George W. Bush et l'hémisphère négligée de l'Amérique

Lorsque les Alliés de l'OTAN se rassembleront à Istanbul, la majeure partie des discussions porteront sur les divisions entre l'Amérique et l'Europe sur l'Irak. Mais l'Europe n'est pas la seule à s'être éloignée des Etats-Unis gouvernés par le président George W. Bush. Le fiasco américain en Irak a entraîné de nombreuses conséquences imprévisibles, notamment un anti-américanisme grandissant en Amérique Latine, qui a rapidement produit des effets innombrables sur la politique de la région.

Le parallèle avec l'Europe ne s'arrête pas là. Avant l'Administration Bush, plusieurs présidents américains ont beaucoup travaillé pour remplacer la relation existant entre les Etats-Unis et l'Amérique Latine (états hégémoniques/états dominés) par la relation existant avec les alliés européens. Tout ceci est désormais sérieusement compromis, les événements ayant pris une tournure imprévue. La séparation totale d'avec les Etats-Unis en Amérique Latine portera non seulement préjudice aux relations hémisphériques, mais elle risque également de discréditer des idées plus larges qui sont étroitement associées aux Etats-Unis.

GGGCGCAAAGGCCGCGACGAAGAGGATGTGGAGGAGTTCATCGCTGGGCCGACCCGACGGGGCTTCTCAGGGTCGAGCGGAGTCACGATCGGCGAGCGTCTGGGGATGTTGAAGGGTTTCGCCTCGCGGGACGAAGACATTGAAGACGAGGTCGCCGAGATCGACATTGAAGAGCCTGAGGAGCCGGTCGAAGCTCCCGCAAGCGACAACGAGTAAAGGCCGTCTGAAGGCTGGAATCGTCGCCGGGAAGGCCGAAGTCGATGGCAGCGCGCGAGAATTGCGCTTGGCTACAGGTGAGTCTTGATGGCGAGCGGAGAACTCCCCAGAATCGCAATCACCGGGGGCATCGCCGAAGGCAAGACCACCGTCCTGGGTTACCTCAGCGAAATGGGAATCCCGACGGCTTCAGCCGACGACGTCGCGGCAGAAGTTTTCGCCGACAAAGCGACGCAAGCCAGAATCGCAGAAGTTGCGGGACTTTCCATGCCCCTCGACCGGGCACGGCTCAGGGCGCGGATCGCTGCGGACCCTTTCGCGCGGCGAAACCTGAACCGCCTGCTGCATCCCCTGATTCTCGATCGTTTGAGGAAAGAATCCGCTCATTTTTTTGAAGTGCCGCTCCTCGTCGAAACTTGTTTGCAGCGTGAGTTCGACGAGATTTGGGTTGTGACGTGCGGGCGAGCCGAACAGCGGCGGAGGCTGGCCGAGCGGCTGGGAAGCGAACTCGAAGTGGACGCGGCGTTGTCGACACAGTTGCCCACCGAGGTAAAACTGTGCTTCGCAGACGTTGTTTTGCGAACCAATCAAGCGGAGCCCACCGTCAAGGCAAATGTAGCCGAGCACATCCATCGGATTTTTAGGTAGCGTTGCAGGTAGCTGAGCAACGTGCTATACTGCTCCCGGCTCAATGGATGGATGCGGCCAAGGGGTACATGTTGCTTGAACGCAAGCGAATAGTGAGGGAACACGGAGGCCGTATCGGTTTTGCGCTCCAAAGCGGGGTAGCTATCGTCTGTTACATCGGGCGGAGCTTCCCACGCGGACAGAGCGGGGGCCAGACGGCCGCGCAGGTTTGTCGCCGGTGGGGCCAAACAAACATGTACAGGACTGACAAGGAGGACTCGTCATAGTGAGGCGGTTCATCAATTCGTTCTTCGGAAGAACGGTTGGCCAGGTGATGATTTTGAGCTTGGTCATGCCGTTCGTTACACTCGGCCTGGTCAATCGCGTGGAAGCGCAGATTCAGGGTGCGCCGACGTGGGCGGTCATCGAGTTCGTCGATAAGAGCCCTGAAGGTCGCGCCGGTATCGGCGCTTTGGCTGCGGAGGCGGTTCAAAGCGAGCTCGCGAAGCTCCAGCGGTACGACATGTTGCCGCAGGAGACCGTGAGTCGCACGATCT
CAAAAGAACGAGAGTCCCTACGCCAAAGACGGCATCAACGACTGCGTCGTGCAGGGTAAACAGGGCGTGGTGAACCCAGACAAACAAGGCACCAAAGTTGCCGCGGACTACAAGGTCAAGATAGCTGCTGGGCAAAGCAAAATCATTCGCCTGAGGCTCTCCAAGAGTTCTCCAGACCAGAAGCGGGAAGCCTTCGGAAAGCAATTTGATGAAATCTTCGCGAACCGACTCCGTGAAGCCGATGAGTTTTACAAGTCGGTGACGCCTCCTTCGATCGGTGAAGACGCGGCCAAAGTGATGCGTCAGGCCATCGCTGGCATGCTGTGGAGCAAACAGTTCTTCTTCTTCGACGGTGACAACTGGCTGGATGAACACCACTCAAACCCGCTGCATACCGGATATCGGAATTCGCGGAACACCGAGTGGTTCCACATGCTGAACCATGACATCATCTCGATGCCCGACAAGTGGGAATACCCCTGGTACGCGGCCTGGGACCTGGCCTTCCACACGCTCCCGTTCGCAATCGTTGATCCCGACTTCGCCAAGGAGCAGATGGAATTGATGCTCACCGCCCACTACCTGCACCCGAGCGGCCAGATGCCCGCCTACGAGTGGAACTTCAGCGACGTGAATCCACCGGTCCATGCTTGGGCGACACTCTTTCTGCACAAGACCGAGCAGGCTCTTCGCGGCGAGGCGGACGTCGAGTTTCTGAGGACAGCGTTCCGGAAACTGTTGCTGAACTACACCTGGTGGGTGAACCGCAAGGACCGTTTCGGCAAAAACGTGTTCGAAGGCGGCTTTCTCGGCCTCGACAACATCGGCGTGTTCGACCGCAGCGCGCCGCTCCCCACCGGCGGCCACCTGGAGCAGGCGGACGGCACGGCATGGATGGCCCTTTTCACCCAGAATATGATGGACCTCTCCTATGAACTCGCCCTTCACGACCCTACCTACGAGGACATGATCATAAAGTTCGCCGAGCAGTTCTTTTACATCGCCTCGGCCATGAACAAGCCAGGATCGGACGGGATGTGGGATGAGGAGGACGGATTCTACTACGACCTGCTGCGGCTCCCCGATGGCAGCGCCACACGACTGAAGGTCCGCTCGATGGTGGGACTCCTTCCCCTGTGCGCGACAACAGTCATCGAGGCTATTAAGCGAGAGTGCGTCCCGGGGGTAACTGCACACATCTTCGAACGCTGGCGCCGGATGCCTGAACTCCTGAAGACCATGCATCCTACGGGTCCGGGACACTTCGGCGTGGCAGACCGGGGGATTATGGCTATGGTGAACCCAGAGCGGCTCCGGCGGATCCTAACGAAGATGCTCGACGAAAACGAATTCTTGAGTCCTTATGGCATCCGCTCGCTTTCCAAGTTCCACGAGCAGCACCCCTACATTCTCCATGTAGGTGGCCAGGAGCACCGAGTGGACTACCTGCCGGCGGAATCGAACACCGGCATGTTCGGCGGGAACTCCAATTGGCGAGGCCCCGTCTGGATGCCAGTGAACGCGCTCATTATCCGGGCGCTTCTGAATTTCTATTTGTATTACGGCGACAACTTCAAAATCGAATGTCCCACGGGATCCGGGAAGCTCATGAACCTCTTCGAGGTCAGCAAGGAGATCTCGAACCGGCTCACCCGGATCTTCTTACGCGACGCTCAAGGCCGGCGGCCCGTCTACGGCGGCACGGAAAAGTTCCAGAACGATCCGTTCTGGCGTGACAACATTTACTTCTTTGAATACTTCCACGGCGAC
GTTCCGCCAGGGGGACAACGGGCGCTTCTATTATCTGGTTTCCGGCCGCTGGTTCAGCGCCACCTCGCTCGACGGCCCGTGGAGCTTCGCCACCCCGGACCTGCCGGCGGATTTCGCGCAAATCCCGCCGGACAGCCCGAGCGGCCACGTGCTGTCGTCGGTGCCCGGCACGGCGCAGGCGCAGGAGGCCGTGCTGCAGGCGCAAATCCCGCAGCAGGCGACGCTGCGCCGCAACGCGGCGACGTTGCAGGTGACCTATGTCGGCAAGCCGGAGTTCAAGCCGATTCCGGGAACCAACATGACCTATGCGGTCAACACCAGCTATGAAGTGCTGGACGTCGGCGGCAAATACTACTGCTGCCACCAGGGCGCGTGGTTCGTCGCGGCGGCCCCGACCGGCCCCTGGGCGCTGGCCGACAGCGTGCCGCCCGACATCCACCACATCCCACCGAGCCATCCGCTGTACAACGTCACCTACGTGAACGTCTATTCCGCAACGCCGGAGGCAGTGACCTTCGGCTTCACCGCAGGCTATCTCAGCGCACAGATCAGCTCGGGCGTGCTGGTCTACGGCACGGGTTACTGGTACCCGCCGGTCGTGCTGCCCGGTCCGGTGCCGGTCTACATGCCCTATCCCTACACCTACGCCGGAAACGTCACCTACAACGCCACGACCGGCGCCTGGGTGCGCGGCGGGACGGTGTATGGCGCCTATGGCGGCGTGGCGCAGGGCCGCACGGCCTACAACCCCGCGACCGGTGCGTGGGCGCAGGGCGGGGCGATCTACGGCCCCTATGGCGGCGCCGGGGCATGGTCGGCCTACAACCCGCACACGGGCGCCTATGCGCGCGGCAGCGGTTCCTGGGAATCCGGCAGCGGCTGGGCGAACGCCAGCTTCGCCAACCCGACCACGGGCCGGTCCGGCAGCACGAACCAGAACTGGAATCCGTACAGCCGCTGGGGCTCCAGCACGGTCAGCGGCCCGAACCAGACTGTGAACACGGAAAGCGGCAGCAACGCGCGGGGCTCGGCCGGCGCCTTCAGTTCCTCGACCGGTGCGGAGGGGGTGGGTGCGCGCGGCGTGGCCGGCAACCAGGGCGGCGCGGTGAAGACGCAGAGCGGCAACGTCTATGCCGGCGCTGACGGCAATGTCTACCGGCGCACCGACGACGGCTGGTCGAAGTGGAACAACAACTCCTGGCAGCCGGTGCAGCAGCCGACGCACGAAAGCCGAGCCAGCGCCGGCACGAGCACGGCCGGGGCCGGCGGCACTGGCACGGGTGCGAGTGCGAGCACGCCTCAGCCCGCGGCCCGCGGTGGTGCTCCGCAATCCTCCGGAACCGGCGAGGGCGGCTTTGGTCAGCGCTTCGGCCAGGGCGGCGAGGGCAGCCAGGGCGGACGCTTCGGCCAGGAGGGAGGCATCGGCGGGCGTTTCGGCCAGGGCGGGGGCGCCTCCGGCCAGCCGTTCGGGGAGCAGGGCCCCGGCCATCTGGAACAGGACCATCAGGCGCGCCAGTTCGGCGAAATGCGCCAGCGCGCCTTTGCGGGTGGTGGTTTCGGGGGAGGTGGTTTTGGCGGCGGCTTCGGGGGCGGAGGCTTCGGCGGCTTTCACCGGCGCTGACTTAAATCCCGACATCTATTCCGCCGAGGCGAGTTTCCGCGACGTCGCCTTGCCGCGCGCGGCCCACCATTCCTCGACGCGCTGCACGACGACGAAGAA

Un grand nombre de ces effets secondaires pernicieux commence déjà à être perçu. La première conséquence, qui est aussi la plus lourde, concerne le déclin du prestige des Etats-Unis et de l'Administration Bush, et le respect envers ce pays et cette Administration, dans l'opinion publique latino-américaine.

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